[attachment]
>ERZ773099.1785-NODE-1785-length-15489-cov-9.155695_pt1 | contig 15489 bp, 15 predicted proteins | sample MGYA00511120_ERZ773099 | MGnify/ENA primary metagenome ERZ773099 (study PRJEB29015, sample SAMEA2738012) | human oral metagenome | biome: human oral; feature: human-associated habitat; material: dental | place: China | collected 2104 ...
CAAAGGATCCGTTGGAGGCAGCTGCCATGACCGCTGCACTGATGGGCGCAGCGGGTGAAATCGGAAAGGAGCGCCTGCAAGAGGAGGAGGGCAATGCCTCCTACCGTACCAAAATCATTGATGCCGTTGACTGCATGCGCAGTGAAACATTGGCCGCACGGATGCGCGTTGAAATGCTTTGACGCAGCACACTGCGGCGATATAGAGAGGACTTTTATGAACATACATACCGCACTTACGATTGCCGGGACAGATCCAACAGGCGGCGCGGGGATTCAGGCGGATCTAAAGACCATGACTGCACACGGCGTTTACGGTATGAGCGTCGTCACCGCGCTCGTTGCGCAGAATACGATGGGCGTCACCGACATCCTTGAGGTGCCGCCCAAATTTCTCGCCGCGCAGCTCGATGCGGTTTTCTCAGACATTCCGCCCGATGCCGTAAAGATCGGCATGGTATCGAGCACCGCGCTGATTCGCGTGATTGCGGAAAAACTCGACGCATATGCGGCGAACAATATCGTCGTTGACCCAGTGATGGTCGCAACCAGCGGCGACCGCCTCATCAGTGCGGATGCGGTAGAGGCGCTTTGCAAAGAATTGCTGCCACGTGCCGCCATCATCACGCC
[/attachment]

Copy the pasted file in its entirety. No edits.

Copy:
>ERZ773099.1785-NODE-1785-length-15489-cov-9.155695_pt1 | contig 15489 bp, 15 predicted proteins | sample MGYA00511120_ERZ773099 | MGnify/ENA primary metagenome ERZ773099 (study PRJEB29015, sample SAMEA2738012) | human oral metagenome | biome: human oral; feature: human-associated habitat; material: dental | place: China | collected 2104 ...
CAAAGGATCCGTTGGAGGCAGCTGCCATGACCGCTGCACTGATGGGCGCAGCGGGTGAAATCGGAAAGGAGCGCCTGCAAGAGGAGGAGGGCAATGCCTCCTACCGTACCAAAATCATTGATGCCGTTGACTGCATGCGCAGTGAAACATTGGCCGCACGGATGCGCGTTGAAATGCTTTGACGCAGCACACTGCGGCGATATAGAGAGGACTTTTATGAACATACATACCGCACTTACGATTGCCGGGACAGATCCAACAGGCGGCGCGGGGATTCAGGCGGATCTAAAGACCATGACTGCACACGGCGTTTACGGTATGAGCGTCGTCACCGCGCTCGTTGCGCAGAATACGATGGGCGTCACCGACATCCTTGAGGTGCCGCCCAAATTTCTCGCCGCGCAGCTCGATGCGGTTTTCTCAGACATTCCGCCCGATGCCGTAAAGATCGGCATGGTATCGAGCACCGCGCTGATTCGCGTGATTGCGGAAAAACTCGACGCATATGCGGCGAACAATATCGTCGTTGACCCAGTGATGGTCGCAACCAGCGGCGACCGCCTCATCAGTGCGGATGCGGTAGAGGCGCTTTGCAAAGAATTGCTGCCACGTGCCGCCATCATCACGCC